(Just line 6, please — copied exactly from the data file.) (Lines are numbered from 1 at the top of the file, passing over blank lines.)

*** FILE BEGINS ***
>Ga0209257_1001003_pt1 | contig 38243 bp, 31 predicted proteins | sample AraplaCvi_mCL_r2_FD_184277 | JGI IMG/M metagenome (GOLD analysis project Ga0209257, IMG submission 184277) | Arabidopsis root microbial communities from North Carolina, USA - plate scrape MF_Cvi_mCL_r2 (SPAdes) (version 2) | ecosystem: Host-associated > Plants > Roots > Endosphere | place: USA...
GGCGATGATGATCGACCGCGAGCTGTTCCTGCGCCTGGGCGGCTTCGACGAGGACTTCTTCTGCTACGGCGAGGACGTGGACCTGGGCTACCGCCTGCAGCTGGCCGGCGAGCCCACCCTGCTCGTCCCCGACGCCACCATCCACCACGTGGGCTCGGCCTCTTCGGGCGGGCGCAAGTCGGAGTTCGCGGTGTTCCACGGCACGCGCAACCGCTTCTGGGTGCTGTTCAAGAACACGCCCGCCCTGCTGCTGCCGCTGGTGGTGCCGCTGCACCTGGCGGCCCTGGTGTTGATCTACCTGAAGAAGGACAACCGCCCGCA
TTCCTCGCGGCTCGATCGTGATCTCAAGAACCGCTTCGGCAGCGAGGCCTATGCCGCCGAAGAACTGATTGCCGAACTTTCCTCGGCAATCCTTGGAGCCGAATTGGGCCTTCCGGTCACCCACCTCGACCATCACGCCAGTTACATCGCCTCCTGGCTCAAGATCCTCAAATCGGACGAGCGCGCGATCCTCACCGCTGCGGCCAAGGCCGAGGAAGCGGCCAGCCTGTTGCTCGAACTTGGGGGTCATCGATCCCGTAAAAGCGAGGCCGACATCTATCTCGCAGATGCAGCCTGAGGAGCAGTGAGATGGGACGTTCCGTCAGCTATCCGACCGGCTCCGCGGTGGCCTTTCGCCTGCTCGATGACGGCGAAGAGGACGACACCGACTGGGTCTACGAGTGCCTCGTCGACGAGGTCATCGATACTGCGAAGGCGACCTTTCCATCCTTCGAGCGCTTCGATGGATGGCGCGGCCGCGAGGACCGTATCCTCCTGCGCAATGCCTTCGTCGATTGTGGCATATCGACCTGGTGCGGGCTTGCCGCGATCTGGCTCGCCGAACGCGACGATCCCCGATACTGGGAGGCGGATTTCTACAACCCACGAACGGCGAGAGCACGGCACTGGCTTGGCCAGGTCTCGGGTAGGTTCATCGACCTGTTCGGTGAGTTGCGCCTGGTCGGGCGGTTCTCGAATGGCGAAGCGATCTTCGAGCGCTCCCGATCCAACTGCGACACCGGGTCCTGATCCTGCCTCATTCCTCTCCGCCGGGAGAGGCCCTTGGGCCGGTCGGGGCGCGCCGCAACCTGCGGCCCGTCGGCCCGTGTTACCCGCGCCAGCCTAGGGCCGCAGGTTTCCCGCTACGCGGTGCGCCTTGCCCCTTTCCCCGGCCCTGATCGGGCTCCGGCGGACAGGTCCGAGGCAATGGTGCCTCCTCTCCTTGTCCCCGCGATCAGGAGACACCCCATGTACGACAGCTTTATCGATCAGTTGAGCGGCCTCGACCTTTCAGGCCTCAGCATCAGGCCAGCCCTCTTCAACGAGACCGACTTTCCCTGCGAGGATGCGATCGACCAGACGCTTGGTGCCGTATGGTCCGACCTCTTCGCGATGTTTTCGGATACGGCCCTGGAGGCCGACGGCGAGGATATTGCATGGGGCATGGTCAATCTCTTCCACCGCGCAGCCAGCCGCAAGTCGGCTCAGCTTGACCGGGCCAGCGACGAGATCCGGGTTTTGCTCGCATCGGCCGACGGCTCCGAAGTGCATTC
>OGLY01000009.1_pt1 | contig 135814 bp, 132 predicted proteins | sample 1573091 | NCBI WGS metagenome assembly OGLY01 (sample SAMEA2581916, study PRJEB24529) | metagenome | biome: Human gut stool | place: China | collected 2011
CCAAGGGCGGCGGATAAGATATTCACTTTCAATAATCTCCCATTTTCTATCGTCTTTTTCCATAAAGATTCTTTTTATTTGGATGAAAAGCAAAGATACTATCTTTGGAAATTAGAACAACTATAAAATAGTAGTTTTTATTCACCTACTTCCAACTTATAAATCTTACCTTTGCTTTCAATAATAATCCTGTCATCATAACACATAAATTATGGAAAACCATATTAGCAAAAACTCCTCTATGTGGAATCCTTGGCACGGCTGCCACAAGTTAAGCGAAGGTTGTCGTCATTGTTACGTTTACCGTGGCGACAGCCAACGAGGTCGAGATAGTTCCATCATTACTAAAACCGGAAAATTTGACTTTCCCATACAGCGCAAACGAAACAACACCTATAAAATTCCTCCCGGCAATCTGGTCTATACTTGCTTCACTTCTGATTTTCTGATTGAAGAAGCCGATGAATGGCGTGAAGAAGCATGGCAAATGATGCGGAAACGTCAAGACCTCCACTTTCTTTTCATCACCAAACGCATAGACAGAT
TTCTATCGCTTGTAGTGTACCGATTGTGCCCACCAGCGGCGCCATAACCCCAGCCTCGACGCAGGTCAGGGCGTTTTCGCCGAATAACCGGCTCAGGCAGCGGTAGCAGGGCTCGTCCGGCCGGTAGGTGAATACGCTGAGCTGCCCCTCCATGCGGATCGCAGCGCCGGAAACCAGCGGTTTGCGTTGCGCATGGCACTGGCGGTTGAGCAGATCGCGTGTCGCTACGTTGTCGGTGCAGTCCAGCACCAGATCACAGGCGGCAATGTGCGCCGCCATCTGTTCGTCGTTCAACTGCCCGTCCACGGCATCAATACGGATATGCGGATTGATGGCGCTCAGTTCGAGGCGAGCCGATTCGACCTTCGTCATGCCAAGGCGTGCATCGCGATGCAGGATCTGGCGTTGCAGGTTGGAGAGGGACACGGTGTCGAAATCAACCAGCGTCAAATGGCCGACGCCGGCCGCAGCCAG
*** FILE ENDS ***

TTCTATCGCTTGTAGTGTACCGATTGTGCCCACCAGCGGCGCCATAACCCCAGCCTCGACGCAGGTCAGGGCGTTTTCGCCGAATAACCGGCTCAGGCAGCGGTAGCAGGGCTCGTCCGGCCGGTAGGTGAATACGCTGAGCTGCCCCTCCATGCGGATCGCAGCGCCGGAAACCAGCGGTTTGCGTTGCGCATGGCACTGGCGGTTGAGCAGATCGCGTGTCGCTACGTTGTCGGTGCAGTCCAGCACCAGATCACAGGCGGCAATGTGCGCCGCCATCTGTTCGTCGTTCAACTGCCCGTCCACGGCATCAATACGGATATGCGGATTGATGGCGCTCAGTTCGAGGCGAGCCGATTCGACCTTCGTCATGCCAAGGCGTGCATCGCGATGCAGGATCTGGCGTTGCAGGTTGGAGAGGGACACGGTGTCGAAATCAACCAGCGTCAAATGGCCGACGCCGGCCGCAGCCAG